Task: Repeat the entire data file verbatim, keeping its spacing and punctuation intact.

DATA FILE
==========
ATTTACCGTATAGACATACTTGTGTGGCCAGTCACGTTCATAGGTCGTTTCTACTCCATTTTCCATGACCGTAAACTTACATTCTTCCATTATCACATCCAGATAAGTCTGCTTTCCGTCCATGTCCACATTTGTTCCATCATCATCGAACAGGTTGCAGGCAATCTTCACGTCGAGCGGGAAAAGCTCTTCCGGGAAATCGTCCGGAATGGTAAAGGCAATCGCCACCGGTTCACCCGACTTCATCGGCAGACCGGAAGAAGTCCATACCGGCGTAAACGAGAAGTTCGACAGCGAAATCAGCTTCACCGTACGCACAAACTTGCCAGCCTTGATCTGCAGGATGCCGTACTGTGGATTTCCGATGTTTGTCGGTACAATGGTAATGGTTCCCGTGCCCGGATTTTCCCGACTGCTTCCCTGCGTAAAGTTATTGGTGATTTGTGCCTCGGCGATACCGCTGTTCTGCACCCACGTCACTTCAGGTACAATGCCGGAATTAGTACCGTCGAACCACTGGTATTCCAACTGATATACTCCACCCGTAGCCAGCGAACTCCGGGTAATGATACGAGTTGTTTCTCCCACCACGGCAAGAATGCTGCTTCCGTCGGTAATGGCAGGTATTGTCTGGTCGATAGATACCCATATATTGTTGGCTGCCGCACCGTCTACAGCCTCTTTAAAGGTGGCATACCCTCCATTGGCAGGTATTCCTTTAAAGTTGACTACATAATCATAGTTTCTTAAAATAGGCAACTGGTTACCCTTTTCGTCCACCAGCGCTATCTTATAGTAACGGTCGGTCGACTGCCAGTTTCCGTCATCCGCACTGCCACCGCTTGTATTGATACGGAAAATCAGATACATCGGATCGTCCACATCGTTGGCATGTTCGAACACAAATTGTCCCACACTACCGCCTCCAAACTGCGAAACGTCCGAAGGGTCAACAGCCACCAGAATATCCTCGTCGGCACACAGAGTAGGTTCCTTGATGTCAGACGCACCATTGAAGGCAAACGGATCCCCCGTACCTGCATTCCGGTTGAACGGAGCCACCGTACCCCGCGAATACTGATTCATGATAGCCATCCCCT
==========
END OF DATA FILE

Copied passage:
ATTTACCGTATAGACATACTTGTGTGGCCAGTCACGTTCATAGGTCGTTTCTACTCCATTTTCCATGACCGTAAACTTACATTCTTCCATTATCACATCCAGATAAGTCTGCTTTCCGTCCATGTCCACATTTGTTCCATCATCATCGAACAGGTTGCAGGCAATCTTCACGTCGAGCGGGAAAAGCTCTTCCGGGAAATCGTCCGGAATGGTAAAGGCAATCGCCACCGGTTCACCCGACTTCATCGGCAGACCGGAAGAAGTCCATACCGGCGTAAACGAGAAGTTCGACAGCGAAATCAGCTTCACCGTACGCACAAACTTGCCAGCCTTGATCTGCAGGATGCCGTACTGTGGATTTCCGATGTTTGTCGGTACAATGGTAATGGTTCCCGTGCCCGGATTTTCCCGACTGCTTCCCTGCGTAAAGTTATTGGTGATTTGTGCCTCGGCGATACCGCTGTTCTGCACCCACGTCACTTCAGGTACAATGCCGGAATTAGTACCGTCGAACCACTGGTATTCCAACTGATATACTCCACCCGTAGCCAGCGAACTCCGGGTAATGATACGAGTTGTTTCTCCCACCACGGCAAGAATGCTGCTTCCGTCGGTAATGGCAGGTATTGTCTGGTCGATAGATACCCATATATTGTTGGCTGCCGCACCGTCTACAGCCTCTTTAAAGGTGGCATACCCTCCATTGGCAGGTATTCCTTTAAAGTTGACTACATAATCATAGTTTCTTAAAATAGGCAACTGGTTACCCTTTTCGTCCACCAGCGCTATCTTATAGTAACGGTCGGTCGACTGCCAGTTTCCGTCATCCGCACTGCCACCGCTTGTATTGATACGGAAAATCAGATACATCGGATCGTCCACATCGTTGGCATGTTCGAACACAAATTGTCCCACACTACCGCCTCCAAACTGCGAAACGTCCGAAGGGTCAACAGCCACCAGAATATCCTCGTCGGCACACAGAGTAGGTTCCTTGATGTCAGACGCACCATTGAAGGCAAACGGATCCCCCGTACCTGCATTCCGGTTGAACGGAGCCACCGTACCCCGCGAATACTGATTCATGATAGCCATCCCCT